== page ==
Moreover, it is clear from the record that Sea Drilling Corporation immediately recognized the 52 week standard for reporting, and accepted a return premium for approximately $60,000 in 1971, a figure that was arrived at by using the 52 week basis.


The appellants' contention that the July 10 letter quoted above does not include a preliminary paragraph in the letter received by Hardin & Ferguson, Inc. from the Highlands Insurance Company, and that this failure made the numbered paragraphs either inoperative or ambiguous is without merit. The omitted paragraph merely contained Highlands' explanation as to why it was insisting upon the terms that were enumerated in the July 10 letter. Since these terms are readily understandable, it is unimportant that the insurance agency did not also include the entire Highlands letter.


The second issue raised by the appellants is that the premiums charged Sea Drilling, Inc. included the higher rate for drilling personnel as to three persons who were claimed by the insureds to be shore based supervisory or executive persons. The amount involved here is quite small, and the trial court noted that the insureds' trial brief did not discuss it. The court stated:


There was virtually no evidence to support the contention. Defendant's trial brief did not discuss it and their post-trial memorandum cites only the testimony of a Sea Drilling tool pusher to the effect that to his knowledge supervisors visited the rigs three and four times a year. There was no evidence of which supervisors these were or which supervisors were or were not classified improperly.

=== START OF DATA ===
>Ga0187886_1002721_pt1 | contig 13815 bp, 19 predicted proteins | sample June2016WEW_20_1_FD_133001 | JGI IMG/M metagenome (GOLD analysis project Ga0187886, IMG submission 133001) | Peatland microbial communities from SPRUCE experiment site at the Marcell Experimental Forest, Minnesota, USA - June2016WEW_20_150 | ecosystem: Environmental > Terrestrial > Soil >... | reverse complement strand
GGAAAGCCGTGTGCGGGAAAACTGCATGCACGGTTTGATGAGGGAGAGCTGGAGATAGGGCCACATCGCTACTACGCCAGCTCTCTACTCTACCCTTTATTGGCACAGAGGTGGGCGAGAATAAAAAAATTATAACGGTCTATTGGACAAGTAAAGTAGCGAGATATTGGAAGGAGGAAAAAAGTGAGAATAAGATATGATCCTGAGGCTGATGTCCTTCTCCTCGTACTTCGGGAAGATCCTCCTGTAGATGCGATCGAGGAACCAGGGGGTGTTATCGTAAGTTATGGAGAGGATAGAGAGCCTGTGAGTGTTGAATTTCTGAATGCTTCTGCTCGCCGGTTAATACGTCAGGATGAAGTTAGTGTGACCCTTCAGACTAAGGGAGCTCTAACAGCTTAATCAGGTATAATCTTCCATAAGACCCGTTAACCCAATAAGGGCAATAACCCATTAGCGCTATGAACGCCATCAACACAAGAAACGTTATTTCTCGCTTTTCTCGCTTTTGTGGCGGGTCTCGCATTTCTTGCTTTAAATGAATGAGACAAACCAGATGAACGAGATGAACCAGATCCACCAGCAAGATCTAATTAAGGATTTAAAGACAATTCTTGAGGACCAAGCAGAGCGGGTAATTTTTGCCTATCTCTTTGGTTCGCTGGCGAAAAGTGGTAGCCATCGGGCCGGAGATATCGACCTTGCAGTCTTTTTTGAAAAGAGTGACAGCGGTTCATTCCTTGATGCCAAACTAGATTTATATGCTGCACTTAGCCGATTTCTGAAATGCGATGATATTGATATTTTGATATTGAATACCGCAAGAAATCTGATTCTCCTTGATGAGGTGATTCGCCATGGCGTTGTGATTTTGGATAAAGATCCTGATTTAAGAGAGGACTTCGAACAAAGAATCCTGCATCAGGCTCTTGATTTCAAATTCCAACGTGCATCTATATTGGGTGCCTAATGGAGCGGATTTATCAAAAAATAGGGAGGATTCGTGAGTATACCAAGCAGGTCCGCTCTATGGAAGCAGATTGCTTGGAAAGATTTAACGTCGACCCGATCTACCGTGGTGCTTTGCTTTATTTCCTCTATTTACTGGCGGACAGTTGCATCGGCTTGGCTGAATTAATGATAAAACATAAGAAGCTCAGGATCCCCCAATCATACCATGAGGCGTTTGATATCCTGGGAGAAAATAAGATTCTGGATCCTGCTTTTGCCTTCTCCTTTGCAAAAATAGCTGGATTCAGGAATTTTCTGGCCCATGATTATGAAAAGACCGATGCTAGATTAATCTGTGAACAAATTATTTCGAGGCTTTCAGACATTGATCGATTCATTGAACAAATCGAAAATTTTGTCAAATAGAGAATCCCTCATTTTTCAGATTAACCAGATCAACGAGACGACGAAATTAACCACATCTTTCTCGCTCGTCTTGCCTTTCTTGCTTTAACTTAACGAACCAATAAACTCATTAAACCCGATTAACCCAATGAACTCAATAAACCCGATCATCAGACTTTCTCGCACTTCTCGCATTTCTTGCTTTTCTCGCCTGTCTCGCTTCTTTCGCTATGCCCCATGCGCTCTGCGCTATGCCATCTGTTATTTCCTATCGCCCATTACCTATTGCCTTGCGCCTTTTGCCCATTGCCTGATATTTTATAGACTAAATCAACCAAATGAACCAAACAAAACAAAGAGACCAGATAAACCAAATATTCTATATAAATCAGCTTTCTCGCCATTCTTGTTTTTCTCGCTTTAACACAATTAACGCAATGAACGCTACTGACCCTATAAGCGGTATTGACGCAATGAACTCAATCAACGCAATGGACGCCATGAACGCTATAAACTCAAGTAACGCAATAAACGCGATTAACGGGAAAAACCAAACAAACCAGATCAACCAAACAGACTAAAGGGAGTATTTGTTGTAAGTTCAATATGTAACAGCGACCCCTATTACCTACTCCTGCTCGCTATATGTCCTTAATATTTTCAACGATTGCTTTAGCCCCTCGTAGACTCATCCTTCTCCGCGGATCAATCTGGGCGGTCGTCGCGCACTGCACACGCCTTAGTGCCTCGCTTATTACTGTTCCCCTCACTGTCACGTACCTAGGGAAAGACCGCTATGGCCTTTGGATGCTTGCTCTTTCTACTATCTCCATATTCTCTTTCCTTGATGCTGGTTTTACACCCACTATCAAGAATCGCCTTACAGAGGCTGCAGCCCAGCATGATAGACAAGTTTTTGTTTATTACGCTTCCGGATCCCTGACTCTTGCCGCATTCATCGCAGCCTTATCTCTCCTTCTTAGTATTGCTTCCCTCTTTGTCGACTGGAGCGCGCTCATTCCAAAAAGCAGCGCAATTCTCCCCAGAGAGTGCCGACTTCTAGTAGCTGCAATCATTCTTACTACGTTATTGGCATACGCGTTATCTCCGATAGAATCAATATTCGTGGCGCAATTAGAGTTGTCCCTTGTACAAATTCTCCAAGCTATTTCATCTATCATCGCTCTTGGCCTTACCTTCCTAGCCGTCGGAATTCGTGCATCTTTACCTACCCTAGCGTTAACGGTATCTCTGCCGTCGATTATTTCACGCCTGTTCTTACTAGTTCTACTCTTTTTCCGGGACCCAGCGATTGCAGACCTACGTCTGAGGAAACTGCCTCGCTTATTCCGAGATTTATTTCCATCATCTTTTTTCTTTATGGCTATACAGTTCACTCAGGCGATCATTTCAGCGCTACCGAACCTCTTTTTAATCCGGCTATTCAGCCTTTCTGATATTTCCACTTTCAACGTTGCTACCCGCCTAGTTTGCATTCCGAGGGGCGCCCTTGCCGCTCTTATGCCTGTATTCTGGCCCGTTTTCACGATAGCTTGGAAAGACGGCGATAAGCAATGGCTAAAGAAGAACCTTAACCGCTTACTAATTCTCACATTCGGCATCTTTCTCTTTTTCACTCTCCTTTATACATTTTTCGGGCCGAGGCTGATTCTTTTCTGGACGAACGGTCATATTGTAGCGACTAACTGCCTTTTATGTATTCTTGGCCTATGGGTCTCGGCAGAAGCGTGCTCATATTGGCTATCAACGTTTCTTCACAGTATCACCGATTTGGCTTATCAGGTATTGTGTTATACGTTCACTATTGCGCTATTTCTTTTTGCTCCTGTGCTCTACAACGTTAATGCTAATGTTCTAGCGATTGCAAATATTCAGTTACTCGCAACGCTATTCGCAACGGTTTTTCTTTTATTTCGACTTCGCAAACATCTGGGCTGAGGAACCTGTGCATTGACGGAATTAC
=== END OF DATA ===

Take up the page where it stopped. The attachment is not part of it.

This was insufficient to support defendant's claim for a credit based on a reclassification of unspecified personnel.


The defendants contend that the trial court erred in placing the burden upon them in their effort to challenge the "classification" of these three executives, citing Royal Indemnity Co., Inc. v. Shreveport Macaroni Co., 11 La.App. 628, 124 So. 595 (1929). The cited case simply does not support the defendants' contention. In that case, the insurance company had instituted an action to recover judgment against an insured for an alleged balance due for premiums computed much as are those in the case before us. The court said: